In many sports endorsement money is a major factor in not only drawing greater numbers of genetically elite, but actually allowing them to compete. Until recent years professional athletes were not allowed to compete at the Olympics and this was very strictly enforced. Today, professional and endorsed athletes compete freely at the Olympics and high-level amateur athletics is essentially a thing of the past at the world level. Doug Hepburn, one of the strongest drug-free men in history, was banned from National and Olympic competition because he accepted a silk jacket at a demonstration/seminar he gave in the mid-1950s. Paul Anderson was "forced" to turn pro and was also similarly banned from competition. Marvin Eder, Reg Park and many other very strong and potentially competitive lifters were likewise not allowed to compete. Why do you think so many of their lifts were acknowledged as "good" but also "unofficial"? Even with that, nobody has ever Overhead Pressed or Squatted more than Anderson without drugs and/or a lifting suit (and in the case of Anderson's Squat, not at all), Hepburn's top Bench Press has only recently been passed by drug-tested raw lifters (and keep in mind that Hepburn was primarily an Olympic Lifter who used the Bench Press as an assistance exercise) and Park's and Eder's Bench Presses would still stand as world records in their weight classes in the drug-tested raw federations. Incidentally, it was Park who popularized the 5x5 scheme in the 1950s, it was not a "formal" training method at the turn of the century. The only vague connection between 5x5 and the early 1900s could be the fact that Alan Calvert recommended in some early "Milo" barbell courses that trainees start with sets of 5 reps then build up to 10 and start back at 5 again - a simple and effective form of progressive resistance.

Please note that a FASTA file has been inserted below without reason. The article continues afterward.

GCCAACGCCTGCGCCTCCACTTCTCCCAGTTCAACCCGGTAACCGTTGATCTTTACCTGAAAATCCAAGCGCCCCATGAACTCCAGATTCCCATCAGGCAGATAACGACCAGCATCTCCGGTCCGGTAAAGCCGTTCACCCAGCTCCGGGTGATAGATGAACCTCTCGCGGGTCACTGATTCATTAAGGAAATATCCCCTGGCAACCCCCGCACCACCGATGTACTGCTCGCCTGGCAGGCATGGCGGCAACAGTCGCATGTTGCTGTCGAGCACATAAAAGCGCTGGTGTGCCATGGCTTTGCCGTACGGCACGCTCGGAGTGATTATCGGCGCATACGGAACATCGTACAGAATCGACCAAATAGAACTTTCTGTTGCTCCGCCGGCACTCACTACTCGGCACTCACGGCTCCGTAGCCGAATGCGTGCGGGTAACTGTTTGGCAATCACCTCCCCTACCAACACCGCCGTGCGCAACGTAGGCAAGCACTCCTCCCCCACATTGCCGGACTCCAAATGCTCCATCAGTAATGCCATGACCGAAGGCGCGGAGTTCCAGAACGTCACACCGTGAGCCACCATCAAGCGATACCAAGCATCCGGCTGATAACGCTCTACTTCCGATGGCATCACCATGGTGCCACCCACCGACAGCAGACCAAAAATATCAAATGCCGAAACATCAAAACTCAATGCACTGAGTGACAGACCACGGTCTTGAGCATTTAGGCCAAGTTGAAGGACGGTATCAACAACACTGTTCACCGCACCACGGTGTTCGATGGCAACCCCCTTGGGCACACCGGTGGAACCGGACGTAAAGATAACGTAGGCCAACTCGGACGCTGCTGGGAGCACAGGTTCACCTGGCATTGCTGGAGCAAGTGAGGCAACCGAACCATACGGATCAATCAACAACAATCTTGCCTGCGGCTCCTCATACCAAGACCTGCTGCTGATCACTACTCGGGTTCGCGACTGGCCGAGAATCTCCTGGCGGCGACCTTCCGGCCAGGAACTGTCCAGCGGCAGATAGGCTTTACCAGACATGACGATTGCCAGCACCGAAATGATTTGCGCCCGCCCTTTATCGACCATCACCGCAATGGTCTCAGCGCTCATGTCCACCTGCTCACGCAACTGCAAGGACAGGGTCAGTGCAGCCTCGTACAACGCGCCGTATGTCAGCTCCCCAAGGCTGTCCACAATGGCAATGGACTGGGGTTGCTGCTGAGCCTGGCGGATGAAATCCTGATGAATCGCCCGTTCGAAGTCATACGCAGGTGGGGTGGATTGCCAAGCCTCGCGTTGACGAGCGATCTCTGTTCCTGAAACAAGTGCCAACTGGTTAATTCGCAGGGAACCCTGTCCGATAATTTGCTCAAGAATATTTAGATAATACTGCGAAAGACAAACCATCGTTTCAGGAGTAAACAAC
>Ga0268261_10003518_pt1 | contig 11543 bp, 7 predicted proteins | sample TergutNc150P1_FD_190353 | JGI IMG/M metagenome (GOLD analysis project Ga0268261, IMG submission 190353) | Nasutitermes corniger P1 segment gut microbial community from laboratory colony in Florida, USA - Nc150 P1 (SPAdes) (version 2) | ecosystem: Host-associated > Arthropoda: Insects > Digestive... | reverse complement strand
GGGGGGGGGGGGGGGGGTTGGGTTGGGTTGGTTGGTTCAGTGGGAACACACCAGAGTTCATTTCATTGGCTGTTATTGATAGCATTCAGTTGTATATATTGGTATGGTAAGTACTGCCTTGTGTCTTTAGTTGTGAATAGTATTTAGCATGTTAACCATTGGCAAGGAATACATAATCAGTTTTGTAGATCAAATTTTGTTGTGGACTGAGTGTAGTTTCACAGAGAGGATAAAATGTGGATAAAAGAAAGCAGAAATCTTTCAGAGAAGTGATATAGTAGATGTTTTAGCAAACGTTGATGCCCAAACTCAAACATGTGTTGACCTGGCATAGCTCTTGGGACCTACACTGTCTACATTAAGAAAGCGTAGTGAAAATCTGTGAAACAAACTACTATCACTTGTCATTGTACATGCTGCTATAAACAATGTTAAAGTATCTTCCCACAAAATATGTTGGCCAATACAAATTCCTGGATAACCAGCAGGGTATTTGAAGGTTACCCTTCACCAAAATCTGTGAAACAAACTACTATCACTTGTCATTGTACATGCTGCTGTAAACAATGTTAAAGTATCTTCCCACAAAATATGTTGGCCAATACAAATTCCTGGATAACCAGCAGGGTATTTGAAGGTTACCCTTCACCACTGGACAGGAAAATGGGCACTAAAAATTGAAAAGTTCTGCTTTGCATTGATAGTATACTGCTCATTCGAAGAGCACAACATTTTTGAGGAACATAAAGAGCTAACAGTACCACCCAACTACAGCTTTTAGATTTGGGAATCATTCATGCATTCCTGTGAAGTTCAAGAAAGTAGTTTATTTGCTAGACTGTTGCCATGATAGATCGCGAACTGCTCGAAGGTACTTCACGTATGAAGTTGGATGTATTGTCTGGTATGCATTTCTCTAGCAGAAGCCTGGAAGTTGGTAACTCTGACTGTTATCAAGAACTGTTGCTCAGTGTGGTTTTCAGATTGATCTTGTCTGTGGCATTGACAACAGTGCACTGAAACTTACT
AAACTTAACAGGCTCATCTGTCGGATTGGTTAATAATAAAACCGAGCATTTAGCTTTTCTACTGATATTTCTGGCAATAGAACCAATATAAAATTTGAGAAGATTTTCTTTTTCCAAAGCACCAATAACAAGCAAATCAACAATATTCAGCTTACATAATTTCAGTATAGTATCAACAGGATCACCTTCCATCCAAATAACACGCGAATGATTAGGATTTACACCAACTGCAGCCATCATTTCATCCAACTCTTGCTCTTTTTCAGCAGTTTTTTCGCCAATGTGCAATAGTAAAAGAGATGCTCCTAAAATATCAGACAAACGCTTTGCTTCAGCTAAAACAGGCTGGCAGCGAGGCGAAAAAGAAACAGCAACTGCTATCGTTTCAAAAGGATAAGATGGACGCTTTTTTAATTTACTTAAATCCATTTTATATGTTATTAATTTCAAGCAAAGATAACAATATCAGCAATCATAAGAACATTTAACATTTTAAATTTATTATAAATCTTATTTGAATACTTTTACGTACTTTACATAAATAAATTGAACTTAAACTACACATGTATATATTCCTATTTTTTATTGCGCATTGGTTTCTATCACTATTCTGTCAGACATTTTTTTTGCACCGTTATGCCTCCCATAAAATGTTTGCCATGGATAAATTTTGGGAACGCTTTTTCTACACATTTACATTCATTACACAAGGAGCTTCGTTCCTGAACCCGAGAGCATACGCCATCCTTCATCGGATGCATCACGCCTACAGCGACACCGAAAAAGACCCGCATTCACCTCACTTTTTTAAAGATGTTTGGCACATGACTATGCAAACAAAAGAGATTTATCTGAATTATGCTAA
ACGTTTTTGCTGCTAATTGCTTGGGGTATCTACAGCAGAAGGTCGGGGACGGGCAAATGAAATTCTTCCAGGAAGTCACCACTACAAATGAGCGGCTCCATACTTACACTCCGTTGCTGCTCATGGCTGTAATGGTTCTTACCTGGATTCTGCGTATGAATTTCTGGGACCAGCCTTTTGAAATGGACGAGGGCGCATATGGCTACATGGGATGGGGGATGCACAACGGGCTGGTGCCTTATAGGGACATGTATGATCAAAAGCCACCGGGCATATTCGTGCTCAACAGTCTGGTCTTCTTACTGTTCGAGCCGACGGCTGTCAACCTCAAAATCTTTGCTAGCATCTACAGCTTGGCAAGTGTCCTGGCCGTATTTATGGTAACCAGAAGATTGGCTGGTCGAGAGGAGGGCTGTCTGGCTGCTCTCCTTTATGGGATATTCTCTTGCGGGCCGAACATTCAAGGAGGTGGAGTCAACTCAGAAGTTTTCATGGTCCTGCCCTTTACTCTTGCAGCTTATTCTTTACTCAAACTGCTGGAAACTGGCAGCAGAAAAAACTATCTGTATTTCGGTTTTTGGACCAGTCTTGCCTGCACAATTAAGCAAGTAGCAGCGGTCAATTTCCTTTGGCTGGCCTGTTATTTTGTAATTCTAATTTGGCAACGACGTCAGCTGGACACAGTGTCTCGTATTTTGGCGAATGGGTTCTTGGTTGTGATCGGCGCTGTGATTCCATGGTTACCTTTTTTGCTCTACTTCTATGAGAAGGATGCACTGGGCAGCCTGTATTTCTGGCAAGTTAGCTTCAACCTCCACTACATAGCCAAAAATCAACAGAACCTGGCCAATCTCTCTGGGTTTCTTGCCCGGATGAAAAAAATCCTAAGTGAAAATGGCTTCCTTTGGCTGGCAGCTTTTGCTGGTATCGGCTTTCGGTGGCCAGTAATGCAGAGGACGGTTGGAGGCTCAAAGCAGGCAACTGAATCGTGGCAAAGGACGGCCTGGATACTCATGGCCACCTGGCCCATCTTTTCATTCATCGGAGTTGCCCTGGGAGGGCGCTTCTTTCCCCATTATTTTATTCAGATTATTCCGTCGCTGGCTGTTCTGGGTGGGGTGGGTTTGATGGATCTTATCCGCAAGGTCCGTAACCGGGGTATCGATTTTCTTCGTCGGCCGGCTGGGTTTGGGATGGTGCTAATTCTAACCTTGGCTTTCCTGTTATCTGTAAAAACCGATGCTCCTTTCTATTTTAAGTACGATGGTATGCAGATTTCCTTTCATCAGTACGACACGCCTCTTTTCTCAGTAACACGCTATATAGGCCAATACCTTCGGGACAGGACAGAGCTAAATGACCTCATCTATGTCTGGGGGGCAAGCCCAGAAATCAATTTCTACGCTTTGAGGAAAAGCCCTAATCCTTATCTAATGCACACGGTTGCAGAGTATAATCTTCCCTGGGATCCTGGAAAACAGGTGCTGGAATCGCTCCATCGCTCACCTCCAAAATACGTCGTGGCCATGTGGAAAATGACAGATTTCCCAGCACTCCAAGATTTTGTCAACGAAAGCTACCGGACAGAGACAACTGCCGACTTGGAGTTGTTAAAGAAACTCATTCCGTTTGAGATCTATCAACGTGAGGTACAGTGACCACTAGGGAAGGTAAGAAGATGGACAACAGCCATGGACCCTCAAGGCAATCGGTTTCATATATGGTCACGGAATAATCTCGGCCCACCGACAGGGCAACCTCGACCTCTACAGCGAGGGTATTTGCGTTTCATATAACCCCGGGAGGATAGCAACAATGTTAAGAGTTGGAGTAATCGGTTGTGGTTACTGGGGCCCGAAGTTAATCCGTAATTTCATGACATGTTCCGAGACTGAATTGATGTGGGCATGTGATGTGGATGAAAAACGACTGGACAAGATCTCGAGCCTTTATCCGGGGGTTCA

In the field of bodybuilding the fact remains that lifetime drug-free bodybuilders of today carry no more lean body mass than the champions of the pre-drug era. I have shown this many times and probably in this very thread (which is so old and long that I don't remember). Obviously then, "modern" training and nutrition methods have done nothing to surpass the accomplishments of yesteryear on an absolute lean body mass level. That is strong indication of a genetic limit.
If sports progress can be explained simply by modern training and nutrition dogma, and drug-use, equipment advances and endorsement money aren't major over-riding factors, then why has nobody surpassed or even equalled Leonid Taranenko's Clean & Jerk or Antonio Krastev's Snatch absolute records in over 20 years?
And to clarify, I don't recommend that people train only as the "old-timers" did. I recommend people take a serious look at what worked for them - who were, by necessity, drug-free - and combine that with modern strength and hypertrophy research and experience.
Personally, I'm shocked by the ignorance of some recent posts made here - even more so at the arrogance that allows such clearly "uneducated" and/or inexperienced people to think they have worthwhile points. A few of you need some serious education before you give your opinions out publicly.